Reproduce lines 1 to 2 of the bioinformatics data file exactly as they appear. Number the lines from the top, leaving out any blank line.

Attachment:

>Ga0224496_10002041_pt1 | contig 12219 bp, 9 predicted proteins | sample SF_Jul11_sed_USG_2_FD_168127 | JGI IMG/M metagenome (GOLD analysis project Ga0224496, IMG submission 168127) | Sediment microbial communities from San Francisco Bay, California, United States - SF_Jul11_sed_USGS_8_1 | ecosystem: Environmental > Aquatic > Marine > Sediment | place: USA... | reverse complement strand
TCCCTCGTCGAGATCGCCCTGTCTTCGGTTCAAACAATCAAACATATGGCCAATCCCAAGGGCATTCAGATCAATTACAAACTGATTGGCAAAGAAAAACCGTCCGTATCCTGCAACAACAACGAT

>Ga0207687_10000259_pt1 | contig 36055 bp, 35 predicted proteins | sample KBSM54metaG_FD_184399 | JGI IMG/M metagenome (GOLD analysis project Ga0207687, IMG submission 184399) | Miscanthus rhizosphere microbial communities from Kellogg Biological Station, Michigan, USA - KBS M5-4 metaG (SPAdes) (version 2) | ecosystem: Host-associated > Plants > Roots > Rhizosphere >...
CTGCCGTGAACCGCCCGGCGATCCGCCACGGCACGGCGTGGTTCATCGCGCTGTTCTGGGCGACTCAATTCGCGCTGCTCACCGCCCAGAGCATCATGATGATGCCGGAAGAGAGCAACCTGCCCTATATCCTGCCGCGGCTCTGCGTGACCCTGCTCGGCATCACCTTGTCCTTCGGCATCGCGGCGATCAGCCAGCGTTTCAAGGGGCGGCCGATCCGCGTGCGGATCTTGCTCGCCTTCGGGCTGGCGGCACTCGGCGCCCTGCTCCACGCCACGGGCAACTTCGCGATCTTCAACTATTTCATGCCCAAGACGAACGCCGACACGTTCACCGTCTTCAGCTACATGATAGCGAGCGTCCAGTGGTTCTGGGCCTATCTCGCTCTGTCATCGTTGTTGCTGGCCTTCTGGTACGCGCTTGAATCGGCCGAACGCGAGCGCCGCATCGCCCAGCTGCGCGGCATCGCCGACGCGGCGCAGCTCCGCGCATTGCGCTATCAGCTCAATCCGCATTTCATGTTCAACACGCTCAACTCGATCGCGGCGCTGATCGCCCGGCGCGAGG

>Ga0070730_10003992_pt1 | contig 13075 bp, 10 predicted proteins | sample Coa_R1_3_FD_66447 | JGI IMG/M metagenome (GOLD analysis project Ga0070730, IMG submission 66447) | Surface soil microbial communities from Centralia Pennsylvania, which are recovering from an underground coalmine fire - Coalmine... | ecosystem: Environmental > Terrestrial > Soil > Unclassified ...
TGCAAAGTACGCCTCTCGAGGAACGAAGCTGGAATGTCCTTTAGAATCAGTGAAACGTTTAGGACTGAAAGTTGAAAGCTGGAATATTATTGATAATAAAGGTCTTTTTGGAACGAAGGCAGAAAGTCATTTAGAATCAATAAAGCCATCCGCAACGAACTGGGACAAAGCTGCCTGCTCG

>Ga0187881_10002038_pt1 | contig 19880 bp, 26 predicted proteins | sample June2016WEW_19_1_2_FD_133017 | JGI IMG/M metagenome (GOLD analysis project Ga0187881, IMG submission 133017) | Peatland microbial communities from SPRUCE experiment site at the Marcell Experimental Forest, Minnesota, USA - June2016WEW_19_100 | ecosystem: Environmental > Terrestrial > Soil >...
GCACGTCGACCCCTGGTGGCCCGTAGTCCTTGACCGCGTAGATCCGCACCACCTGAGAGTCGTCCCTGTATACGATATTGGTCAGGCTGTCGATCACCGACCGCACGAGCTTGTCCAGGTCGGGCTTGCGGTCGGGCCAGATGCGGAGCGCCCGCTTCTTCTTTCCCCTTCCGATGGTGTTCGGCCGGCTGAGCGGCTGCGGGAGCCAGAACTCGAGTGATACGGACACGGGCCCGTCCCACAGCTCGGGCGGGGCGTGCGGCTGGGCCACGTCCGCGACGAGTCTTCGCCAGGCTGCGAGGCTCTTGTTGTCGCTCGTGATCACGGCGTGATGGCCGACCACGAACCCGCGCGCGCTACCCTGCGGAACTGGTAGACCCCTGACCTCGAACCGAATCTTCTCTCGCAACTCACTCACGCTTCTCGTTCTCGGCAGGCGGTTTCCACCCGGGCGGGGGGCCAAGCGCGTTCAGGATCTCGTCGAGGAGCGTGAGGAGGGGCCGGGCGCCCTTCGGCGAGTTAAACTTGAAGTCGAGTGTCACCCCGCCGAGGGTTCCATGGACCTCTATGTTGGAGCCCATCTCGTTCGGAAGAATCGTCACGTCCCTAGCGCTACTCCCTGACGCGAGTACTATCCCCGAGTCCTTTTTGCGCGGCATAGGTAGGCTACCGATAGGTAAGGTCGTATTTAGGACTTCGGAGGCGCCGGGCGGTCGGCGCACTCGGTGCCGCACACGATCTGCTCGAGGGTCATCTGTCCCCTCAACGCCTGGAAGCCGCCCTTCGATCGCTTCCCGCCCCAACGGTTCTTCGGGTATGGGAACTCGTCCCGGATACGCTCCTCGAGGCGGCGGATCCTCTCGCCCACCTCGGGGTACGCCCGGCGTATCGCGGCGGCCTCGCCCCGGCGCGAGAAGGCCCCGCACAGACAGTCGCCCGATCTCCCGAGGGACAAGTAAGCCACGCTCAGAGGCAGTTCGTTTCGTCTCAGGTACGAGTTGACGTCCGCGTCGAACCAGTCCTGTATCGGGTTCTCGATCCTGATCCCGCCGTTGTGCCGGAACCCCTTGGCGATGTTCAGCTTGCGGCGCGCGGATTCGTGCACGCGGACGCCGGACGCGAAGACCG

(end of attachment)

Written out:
>Ga0224496_10002041_pt1 | contig 12219 bp, 9 predicted proteins | sample SF_Jul11_sed_USG_2_FD_168127 | JGI IMG/M metagenome (GOLD analysis project Ga0224496, IMG submission 168127) | Sediment microbial communities from San Francisco Bay, California, United States - SF_Jul11_sed_USGS_8_1 | ecosystem: Environmental > Aquatic > Marine > Sediment | place: USA... | reverse complement strand
TCCCTCGTCGAGATCGCCCTGTCTTCGGTTCAAACAATCAAACATATGGCCAATCCCAAGGGCATTCAGATCAATTACAAACTGATTGGCAAAGAAAAACCGTCCGTATCCTGCAACAACAACGAT